Active BRIDGE Studies - BPD

Bleeding and Platelet Diseases(acronym BPD, project identified B20) - The immediate purpose of this study is to identify the genetic basis of hitherto unresolved bleeding and platelet disorders by exome-sequencing.

Prof. Willem Ouwehand

Prof. Willem Ouwehand

Bleeding and Platelet Disorders (BPD) Rare diseases affect 1 in 17 people in the UK, which is a significant proportion of the population. One group of rare diseases with genetic architecture amenable to allow gene discovery by Whole Exome Sequencing or Whole Genome Sequencing are Bleeding and Platelet Disorders (BPD).

Rare inherited bleeding disorders cause mucocutaneous (skin and mucous membrane) bleeding and can be broadly categorised into abnormalities of plasma coagulation, the formation and function of platelets and impaired vessel wall integrity. For patients presenting with a personal or family history of excessive bleeding or low platelet counts the plethora of tests they must currently undergo is vast and ultimately inadequate in the majority of cases. The growing affordability and development of Next Generation Sequencing (NGS) and DNA capture mean for the first time it may be possible to replace these traditional tests.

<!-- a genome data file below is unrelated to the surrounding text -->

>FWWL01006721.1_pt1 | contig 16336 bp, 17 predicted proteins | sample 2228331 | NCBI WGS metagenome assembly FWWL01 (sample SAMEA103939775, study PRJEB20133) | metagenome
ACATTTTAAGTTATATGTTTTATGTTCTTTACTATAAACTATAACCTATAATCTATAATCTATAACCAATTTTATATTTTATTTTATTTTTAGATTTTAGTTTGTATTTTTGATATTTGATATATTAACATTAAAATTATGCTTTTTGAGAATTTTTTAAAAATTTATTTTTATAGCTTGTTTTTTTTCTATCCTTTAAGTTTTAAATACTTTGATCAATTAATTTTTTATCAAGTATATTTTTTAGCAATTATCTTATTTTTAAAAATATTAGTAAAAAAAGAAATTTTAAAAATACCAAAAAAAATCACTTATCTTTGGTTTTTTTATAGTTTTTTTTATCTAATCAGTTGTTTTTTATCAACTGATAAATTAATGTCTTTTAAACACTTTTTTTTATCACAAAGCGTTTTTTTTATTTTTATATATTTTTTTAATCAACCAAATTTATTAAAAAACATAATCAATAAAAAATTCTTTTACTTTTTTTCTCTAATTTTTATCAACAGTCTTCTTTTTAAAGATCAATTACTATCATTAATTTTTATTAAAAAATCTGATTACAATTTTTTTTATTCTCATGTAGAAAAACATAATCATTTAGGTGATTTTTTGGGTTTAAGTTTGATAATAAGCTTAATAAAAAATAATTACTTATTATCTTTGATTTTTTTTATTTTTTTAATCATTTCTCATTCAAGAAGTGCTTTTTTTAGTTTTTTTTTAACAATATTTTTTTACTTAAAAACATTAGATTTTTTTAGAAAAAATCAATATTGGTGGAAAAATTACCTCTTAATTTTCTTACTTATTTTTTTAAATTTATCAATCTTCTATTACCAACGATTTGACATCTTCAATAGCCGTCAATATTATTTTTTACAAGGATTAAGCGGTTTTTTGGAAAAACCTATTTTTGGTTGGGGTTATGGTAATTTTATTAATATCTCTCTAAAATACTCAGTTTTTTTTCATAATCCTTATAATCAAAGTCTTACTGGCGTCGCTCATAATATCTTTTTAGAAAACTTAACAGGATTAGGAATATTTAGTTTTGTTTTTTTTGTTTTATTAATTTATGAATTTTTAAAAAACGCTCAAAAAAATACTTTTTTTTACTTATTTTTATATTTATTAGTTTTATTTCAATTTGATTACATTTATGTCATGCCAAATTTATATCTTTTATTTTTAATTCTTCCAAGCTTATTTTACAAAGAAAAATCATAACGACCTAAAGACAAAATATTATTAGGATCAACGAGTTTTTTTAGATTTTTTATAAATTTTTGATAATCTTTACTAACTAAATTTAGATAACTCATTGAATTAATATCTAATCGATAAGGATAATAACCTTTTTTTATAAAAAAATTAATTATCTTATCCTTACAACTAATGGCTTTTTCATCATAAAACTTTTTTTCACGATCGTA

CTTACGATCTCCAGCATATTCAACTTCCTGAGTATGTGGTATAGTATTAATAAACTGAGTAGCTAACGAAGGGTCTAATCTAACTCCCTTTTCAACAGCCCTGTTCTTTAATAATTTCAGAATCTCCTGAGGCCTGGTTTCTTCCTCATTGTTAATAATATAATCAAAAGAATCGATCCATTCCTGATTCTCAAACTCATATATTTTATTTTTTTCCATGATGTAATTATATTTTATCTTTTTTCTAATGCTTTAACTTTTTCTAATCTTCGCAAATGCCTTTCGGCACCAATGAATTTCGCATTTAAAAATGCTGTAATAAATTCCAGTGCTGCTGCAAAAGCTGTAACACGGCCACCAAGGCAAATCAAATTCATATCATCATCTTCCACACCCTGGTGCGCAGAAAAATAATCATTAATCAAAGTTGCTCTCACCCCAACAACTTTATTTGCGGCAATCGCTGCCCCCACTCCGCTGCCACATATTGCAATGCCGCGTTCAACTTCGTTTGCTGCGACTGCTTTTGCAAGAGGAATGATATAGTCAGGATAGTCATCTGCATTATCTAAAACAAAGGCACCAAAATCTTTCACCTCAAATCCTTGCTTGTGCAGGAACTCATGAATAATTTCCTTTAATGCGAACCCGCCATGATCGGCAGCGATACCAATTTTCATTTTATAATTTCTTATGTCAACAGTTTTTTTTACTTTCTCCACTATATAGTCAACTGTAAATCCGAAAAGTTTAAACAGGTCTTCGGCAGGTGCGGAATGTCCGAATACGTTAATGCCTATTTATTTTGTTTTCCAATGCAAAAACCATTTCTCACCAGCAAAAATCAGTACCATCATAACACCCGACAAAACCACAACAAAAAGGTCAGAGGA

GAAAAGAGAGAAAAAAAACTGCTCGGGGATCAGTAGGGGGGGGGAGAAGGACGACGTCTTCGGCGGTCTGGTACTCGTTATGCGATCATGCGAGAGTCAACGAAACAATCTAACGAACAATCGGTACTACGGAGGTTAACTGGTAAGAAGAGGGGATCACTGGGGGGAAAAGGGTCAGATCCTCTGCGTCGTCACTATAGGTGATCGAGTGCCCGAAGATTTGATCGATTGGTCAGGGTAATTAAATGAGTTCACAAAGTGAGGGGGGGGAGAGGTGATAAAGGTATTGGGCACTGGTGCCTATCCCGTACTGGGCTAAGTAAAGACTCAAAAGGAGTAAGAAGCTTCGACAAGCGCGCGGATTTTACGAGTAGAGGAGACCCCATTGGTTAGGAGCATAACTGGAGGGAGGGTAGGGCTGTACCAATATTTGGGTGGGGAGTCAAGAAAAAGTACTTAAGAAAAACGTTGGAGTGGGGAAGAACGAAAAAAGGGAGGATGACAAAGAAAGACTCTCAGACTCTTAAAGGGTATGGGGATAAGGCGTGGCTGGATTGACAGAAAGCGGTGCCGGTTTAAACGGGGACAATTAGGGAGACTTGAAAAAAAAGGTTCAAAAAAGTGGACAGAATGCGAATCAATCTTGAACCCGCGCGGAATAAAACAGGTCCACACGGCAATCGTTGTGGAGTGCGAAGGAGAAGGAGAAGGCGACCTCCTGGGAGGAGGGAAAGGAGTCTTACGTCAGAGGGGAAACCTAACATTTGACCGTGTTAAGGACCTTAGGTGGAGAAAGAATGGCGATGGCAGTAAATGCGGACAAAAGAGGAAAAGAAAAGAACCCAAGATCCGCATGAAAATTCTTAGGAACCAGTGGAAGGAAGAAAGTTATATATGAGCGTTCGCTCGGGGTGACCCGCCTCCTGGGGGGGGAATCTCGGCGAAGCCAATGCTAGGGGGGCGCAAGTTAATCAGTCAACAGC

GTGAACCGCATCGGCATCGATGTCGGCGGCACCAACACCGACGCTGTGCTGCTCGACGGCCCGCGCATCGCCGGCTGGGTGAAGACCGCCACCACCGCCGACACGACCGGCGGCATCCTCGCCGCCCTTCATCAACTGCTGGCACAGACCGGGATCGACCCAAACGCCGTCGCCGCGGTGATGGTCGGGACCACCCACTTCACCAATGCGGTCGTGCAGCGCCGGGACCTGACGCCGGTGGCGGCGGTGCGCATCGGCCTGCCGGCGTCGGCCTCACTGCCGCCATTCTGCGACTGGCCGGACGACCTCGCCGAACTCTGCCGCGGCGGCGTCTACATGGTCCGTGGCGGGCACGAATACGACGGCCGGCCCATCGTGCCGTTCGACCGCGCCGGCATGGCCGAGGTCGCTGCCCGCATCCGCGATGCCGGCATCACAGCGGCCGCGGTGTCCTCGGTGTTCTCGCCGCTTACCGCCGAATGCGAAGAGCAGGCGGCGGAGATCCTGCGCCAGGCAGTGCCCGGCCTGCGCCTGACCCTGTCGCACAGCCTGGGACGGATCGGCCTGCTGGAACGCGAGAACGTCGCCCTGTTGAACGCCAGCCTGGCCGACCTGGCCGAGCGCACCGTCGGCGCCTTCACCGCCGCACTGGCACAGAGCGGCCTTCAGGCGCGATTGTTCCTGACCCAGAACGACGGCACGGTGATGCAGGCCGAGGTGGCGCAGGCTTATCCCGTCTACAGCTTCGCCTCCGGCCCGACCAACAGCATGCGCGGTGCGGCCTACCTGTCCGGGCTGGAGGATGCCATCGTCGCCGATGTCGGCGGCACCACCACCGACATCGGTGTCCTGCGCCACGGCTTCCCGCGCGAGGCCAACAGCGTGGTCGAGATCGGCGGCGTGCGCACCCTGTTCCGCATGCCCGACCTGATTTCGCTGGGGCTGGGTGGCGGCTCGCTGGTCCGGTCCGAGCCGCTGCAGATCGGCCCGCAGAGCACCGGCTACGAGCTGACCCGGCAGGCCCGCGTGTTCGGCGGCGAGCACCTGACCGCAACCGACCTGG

The aim of this study is to develop and validate a sensitive NGS-based test to detect clinically relevant variants in at least 150 causative genes. To achieve this the genetic basis of hitherto unresolved bleeding and particularly platelet disorders must first be identified by exome-sequencing (exo-seq). Then both known and newly discovered clinically relevant sequence variants will be curated into a universal and static reference to enable clinical diagnosis from NGS sequence. The benefit to BPD patients will be identification of disease cause, improvement in rate of diagnosis and the potential of higher specificity treatments; thus improving care for those with rare diseases and their families.